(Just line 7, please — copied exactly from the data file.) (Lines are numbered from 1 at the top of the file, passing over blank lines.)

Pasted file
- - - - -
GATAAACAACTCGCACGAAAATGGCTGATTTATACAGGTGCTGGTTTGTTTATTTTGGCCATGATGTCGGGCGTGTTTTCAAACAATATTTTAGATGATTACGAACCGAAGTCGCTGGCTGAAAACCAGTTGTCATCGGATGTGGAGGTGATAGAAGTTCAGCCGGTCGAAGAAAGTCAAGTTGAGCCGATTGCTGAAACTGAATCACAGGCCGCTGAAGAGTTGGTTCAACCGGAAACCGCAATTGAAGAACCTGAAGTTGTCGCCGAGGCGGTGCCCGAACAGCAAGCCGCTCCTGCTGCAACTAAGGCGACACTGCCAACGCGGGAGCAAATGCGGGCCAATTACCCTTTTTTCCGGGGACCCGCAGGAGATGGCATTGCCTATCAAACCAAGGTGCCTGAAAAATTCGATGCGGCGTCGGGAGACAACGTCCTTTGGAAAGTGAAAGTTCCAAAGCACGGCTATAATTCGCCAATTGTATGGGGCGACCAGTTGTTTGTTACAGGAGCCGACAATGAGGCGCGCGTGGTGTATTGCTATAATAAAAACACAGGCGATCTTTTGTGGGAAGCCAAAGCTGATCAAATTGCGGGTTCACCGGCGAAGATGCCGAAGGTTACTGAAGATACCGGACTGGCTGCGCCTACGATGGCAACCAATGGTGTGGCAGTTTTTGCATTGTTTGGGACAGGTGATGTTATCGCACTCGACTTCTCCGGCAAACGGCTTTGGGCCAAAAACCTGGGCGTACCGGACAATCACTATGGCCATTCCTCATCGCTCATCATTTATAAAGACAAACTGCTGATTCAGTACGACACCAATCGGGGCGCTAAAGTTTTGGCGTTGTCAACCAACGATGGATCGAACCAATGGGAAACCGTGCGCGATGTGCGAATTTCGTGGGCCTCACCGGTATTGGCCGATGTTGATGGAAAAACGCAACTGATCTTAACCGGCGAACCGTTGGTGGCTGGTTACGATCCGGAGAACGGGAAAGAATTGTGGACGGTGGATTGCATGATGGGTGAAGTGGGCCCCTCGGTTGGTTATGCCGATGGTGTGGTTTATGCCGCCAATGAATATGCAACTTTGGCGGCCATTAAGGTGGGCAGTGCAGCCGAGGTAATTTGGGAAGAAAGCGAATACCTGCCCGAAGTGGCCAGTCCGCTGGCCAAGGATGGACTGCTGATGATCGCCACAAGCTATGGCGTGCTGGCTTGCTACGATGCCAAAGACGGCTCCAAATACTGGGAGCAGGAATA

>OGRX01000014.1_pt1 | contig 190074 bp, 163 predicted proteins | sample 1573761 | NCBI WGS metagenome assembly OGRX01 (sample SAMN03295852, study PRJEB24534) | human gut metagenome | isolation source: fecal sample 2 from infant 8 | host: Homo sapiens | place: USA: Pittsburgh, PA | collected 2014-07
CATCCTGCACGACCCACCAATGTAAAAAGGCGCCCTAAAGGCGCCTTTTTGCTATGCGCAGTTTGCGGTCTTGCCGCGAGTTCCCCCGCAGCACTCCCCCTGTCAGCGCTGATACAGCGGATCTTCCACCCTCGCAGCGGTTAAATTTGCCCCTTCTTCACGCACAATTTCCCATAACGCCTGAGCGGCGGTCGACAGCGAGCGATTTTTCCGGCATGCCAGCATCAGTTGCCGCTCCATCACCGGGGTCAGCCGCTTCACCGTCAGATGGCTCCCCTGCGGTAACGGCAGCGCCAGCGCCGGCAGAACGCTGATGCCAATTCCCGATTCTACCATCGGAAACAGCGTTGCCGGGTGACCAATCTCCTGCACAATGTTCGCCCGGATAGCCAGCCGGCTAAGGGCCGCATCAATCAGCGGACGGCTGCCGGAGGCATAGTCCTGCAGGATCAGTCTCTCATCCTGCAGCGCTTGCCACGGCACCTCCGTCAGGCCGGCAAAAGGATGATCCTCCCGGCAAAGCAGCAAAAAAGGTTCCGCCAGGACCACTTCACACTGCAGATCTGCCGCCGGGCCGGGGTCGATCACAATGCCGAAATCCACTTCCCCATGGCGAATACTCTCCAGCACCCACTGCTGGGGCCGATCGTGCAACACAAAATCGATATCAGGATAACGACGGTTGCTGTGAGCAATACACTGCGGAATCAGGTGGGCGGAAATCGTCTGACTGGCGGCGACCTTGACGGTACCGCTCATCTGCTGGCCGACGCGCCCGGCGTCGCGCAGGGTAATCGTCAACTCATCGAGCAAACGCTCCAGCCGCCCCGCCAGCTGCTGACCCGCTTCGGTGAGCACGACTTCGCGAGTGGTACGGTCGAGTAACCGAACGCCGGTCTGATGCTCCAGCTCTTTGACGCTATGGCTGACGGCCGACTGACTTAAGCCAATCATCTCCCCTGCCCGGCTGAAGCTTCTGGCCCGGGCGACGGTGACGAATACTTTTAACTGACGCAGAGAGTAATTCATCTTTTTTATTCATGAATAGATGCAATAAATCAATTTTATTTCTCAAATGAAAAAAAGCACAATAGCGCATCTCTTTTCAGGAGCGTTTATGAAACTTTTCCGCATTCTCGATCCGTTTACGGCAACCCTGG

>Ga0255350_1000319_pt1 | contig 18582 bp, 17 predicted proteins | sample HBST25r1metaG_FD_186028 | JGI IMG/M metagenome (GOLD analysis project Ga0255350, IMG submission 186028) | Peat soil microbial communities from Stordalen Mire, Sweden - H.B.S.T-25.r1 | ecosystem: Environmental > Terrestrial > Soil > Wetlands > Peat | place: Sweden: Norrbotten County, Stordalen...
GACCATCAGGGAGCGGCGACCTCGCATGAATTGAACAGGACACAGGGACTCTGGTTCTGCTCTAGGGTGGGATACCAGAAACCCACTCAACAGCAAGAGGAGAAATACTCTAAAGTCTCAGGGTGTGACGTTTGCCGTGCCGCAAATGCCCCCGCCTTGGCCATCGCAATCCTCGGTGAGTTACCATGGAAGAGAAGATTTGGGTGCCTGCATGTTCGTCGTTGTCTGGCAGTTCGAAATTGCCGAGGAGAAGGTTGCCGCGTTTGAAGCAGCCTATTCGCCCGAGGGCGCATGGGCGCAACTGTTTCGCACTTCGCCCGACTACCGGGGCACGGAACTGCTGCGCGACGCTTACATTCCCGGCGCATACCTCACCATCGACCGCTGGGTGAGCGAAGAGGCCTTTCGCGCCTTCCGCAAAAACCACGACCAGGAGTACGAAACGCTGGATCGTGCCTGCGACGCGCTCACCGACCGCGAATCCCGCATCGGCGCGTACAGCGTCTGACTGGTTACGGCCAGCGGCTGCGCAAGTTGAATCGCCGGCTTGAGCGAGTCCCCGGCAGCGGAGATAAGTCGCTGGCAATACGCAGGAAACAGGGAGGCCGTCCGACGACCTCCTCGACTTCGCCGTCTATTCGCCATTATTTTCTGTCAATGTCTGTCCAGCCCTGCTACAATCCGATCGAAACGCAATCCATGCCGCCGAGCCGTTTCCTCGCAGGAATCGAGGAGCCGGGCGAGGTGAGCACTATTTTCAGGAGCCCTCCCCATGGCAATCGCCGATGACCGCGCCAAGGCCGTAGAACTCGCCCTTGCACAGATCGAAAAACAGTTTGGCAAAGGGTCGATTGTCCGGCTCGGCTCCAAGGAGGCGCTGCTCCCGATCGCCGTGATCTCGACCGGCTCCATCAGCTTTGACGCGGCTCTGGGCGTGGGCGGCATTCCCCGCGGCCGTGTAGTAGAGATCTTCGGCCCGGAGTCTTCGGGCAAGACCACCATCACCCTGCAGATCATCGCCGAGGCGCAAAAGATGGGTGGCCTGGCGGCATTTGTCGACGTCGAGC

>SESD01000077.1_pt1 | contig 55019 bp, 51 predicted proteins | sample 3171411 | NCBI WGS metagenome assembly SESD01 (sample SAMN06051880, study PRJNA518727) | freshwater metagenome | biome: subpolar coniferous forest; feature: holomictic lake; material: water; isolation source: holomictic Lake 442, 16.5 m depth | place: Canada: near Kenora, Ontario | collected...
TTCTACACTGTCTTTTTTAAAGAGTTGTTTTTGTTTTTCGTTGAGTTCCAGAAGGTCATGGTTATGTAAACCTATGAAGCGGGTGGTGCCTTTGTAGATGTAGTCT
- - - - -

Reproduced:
TTCTACACTGTCTTTTTTAAAGAGTTGTTTTTGTTTTTCGTTGAGTTCCAGAAGGTCATGGTTATGTAAACCTATGAAGCGGGTGGTGCCTTTGTAGATGTAGTCT